The three substrates may be bonded together. A surrogate substrate (not shown) may be attached to an upper surface of layer 71 using the techniques described above, and substrate 70 removed. The upper surface of layer 74 of the memory device is then bonded to the surface exposed by removing substrate 70. Substrate 73 may then be removed, and the upper surface of layer 77 is bonded to the surface exposed by removing substrate 73. The surrogate substrate may be removed to expose the pixels 72. The interconnections may be made directly between the three substrates, in the manner discussed above, eliminating the need for the numerous buffers and system buses required to interconnect the system when the system is designed using separate integrated devices. The bonded circuit is shown in FIG. 16D. It should be noted that FIG. 16D does not illustrate the various layers used to bond the different devices, and the portions of the layers 71, 74 and 77 may be removed during the removal of the corresponding substrates, as desired.

Another example would be a typical microprocessor where the microprocessor contains a certain amount of on-board ROM while a larger amount of storage is accessed via system buses on a separate RAM. In this case, the processor with the on-board ROM may be fabricated on a first substrate and the memory may be fabricated on a second substrate. The two substrates are to be bonded together and the processor directly bonded to the memory device, again eliminating the need for system buses, level shifters and other buffers.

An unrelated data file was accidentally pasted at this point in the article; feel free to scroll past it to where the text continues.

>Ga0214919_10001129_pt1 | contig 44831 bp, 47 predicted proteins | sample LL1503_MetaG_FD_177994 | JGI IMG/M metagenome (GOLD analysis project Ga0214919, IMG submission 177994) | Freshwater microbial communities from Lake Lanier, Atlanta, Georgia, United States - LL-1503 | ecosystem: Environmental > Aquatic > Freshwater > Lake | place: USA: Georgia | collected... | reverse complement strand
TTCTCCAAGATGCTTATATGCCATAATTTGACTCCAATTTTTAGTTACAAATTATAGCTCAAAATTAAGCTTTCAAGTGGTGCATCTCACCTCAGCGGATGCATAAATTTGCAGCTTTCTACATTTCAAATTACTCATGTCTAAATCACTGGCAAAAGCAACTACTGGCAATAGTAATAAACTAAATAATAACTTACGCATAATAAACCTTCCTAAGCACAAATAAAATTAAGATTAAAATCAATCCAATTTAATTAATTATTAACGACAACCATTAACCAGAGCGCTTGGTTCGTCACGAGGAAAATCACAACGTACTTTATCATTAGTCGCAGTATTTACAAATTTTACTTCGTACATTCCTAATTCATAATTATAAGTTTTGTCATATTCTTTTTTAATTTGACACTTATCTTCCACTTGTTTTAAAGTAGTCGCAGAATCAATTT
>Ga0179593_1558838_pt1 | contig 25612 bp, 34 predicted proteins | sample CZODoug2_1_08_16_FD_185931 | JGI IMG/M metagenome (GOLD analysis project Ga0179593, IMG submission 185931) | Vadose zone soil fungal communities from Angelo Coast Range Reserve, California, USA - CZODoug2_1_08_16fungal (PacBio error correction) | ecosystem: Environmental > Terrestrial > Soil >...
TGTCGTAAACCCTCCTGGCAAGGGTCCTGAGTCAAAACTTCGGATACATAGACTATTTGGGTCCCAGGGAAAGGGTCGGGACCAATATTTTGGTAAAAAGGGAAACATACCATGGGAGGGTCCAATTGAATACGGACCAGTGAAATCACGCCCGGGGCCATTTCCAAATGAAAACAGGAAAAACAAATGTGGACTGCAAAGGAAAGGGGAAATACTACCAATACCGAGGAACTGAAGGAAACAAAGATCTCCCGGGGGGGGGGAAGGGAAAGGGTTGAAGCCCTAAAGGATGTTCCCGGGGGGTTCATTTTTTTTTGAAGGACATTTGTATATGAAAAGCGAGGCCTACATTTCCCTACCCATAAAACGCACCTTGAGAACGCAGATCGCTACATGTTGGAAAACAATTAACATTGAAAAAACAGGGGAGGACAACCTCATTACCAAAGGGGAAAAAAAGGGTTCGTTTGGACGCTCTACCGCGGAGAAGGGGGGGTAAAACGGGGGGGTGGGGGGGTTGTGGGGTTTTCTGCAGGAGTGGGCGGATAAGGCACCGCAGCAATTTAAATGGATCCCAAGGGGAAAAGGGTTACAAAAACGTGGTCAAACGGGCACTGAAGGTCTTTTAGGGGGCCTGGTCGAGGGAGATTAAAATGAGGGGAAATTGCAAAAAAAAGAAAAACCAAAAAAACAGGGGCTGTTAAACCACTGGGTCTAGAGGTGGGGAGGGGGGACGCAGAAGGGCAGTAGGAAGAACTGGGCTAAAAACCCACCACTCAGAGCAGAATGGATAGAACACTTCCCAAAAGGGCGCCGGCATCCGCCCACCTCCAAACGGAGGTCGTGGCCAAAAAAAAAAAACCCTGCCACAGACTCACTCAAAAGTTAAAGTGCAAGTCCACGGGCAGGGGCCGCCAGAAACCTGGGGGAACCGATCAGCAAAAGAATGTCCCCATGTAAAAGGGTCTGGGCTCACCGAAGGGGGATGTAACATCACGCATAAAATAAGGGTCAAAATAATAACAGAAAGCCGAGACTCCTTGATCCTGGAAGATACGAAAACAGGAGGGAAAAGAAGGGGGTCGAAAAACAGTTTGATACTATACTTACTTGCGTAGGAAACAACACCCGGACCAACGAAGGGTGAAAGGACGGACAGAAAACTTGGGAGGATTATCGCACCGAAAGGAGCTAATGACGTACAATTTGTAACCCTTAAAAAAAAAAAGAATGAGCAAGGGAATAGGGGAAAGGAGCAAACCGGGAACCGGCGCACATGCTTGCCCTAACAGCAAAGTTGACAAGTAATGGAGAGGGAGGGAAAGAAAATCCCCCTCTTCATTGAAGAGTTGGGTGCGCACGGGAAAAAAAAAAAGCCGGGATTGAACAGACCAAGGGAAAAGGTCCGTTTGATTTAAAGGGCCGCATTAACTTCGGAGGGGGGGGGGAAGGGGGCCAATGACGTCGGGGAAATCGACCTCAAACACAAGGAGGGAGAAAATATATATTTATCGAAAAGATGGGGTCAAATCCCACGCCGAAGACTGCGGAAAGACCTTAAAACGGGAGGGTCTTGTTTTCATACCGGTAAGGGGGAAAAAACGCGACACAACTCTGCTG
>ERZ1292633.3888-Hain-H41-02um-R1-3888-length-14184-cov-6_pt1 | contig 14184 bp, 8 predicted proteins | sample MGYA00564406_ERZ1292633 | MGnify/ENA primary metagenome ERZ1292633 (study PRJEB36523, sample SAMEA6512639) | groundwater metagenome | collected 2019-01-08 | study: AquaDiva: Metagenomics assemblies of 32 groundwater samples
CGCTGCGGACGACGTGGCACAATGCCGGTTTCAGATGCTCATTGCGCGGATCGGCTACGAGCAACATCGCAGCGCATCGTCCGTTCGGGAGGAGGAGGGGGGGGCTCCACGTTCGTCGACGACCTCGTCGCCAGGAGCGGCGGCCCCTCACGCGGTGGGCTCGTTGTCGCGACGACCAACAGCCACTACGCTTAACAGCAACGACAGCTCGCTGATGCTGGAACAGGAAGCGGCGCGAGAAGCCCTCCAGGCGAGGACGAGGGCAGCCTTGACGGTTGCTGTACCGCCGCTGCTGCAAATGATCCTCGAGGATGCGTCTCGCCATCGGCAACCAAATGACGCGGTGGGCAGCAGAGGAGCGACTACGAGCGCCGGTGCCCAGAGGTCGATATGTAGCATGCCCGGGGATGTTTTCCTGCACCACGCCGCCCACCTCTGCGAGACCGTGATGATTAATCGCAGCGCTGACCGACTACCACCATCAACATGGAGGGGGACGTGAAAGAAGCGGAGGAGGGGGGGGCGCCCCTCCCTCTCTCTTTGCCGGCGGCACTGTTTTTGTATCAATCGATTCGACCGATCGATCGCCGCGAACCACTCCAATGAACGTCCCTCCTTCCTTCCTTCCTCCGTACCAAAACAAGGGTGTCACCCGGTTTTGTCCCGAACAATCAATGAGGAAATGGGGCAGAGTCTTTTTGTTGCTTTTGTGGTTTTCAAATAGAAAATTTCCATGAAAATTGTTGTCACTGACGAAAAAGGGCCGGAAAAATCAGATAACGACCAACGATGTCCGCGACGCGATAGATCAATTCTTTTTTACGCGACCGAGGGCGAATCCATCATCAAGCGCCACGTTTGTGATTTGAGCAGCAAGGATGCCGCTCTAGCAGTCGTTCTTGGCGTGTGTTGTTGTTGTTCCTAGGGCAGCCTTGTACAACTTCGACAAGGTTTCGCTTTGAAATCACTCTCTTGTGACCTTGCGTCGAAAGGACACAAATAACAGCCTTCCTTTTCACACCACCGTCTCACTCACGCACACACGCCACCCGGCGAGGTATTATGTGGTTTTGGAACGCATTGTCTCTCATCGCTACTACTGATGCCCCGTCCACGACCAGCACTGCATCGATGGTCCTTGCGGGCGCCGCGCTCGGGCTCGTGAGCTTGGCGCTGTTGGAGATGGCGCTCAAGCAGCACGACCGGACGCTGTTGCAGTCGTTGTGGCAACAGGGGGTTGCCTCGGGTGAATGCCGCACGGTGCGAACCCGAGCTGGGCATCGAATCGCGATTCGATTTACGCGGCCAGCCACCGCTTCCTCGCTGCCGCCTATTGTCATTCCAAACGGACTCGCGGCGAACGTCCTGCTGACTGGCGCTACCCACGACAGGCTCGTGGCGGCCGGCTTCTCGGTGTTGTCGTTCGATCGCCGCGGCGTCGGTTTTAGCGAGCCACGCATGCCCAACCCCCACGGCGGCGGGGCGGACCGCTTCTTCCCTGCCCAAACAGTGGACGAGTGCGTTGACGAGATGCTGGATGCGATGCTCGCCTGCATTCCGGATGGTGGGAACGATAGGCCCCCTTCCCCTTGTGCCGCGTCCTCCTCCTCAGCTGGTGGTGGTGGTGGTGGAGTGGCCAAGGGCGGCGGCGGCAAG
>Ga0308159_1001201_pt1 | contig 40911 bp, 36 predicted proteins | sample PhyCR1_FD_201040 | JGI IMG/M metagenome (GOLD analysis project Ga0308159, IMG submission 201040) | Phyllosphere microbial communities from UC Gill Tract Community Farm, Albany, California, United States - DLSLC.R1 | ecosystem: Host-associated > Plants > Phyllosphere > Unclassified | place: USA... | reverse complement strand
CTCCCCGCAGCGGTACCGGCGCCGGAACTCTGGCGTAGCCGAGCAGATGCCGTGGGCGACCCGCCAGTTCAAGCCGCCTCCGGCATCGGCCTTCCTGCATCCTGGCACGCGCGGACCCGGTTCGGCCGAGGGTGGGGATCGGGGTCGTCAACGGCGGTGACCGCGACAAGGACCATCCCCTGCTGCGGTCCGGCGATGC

The present invention not only allows the fabrication of systems in a more compact and directly accessible manner, but also allows a smaller footprint. Each of the separate devices described above would take up at least three times the amount of space compared to the present invention they are stacked upon each other, assuming chips of about the same size.

A fourth embodiment of the invention uses the techniques described above to create the interconnect separately from the underlying integrated circuit. Typically, circuits require a number of levels of interconnect in order to provide all the complex functions required. Six or more levels of interconnect may be needed. This requires a significant amount of thermal processing, exposing the underlying active devices to higher thermal budgets and complicating the fabricating process. The present invention may be used to fabricate the active devices separately and then forming layers of interconnect by bonding according to the present invention. In particular, each level of interconnect may be formed on separate substrates, then bonded together and interconnected as needed. Several or all of the interconnect layers may be fabricated at one time. The bonded together or single interconnected substrate may then be bonded to the substrate having the active devices. Techniques similar to those described above for interconnecting the different wafers shown in FIG. 15 may be employed. When finished, the stack of interconnected layers may be bonded to the active devices.